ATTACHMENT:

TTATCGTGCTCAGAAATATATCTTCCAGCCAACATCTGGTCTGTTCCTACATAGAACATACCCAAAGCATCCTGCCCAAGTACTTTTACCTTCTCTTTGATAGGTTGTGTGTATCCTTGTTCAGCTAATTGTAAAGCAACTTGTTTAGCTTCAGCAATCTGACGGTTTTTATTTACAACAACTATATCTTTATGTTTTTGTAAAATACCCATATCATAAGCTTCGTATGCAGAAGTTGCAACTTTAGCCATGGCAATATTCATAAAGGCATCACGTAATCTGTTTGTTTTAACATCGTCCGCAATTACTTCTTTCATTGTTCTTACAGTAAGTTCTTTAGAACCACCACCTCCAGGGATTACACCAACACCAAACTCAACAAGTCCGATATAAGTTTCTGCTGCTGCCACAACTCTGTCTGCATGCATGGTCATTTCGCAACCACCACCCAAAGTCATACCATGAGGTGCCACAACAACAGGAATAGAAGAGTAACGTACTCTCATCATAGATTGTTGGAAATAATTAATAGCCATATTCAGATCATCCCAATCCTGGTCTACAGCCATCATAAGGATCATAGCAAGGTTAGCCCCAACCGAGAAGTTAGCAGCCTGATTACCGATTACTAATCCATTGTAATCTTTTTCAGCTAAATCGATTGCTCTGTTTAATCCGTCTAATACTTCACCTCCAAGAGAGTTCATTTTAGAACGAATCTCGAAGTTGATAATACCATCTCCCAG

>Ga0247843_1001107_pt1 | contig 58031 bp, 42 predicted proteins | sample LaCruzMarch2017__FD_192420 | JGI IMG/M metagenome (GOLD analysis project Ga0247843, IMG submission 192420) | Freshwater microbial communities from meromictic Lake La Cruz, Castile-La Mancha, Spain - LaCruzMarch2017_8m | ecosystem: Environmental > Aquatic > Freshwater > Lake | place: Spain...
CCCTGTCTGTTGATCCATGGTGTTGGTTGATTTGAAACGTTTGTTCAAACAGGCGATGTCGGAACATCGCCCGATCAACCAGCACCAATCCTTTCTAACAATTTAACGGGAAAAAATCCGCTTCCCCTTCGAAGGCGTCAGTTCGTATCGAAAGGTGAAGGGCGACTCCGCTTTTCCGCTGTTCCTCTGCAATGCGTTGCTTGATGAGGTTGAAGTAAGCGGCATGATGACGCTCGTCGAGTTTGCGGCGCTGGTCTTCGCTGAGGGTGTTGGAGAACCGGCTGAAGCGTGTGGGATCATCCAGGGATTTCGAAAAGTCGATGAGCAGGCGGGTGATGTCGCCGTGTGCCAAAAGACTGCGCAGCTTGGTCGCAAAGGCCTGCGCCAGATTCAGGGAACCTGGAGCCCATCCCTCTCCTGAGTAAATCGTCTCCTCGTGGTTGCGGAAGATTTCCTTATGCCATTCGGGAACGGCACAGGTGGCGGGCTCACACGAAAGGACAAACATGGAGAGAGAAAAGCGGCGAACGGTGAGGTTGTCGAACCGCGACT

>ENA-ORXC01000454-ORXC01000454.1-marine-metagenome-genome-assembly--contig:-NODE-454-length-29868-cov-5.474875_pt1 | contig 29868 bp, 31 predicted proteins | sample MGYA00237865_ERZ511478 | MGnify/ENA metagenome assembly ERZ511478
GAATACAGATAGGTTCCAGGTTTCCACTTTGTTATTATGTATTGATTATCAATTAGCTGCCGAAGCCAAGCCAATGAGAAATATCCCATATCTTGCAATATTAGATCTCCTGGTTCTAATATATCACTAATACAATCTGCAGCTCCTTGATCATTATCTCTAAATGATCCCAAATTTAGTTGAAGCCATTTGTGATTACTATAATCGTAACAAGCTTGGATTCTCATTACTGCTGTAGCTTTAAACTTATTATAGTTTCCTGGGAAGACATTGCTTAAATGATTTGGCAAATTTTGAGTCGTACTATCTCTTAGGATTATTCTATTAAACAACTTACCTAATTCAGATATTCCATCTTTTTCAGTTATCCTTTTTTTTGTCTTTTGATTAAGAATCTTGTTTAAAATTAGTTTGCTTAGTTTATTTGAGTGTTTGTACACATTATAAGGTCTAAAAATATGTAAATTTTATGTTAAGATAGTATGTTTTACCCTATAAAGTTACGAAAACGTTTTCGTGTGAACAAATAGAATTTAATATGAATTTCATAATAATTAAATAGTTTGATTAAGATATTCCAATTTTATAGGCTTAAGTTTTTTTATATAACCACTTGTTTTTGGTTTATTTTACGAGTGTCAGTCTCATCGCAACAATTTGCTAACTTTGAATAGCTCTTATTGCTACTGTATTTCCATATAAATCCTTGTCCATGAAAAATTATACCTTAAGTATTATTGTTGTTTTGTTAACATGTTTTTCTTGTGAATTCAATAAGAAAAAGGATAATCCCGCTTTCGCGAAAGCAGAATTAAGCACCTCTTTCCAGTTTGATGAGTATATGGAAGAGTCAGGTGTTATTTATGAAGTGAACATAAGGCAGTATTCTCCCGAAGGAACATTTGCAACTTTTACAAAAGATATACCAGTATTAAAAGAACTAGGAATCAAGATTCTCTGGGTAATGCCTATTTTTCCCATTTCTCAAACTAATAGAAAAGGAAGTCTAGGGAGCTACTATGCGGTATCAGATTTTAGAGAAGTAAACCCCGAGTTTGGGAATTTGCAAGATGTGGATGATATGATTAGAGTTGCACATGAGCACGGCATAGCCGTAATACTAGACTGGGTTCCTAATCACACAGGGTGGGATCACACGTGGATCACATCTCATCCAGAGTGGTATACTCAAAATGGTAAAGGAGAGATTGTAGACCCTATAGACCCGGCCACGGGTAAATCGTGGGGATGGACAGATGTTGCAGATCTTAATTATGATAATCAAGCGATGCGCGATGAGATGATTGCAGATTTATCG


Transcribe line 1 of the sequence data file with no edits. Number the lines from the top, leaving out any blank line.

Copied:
TTATCGTGCTCAGAAATATATCTTCCAGCCAACATCTGGTCTGTTCCTACATAGAACATACCCAAAGCATCCTGCCCAAGTACTTTTACCTTCTCTTTGATAGGTTGTGTGTATCCTTGTTCAGCTAATTGTAAAGCAACTTGTTTAGCTTCAGCAATCTGACGGTTTTTATTTACAACAACTATATCTTTATGTTTTTGTAAAATACCCATATCATAAGCTTCGTATGCAGAAGTTGCAACTTTAGCCATGGCAATATTCATAAAGGCATCACGTAATCTGTTTGTTTTAACATCGTCCGCAATTACTTCTTTCATTGTTCTTACAGTAAGTTCTTTAGAACCACCACCTCCAGGGATTACACCAACACCAAACTCAACAAGTCCGATATAAGTTTCTGCTGCTGCCACAACTCTGTCTGCATGCATGGTCATTTCGCAACCACCACCCAAAGTCATACCATGAGGTGCCACAACAACAGGAATAGAAGAGTAACGTACTCTCATCATAGATTGTTGGAAATAATTAATAGCCATATTCAGATCATCCCAATCCTGGTCTACAGCCATCATAAGGATCATAGCAAGGTTAGCCCCAACCGAGAAGTTAGCAGCCTGATTACCGATTACTAATCCATTGTAATCTTTTTCAGCTAAATCGATTGCTCTGTTTAATCCGTCTAATACTTCACCTCCAAGAGAGTTCATTTTAGAACGAATCTCGAAGTTGATAATACCATCTCCCAG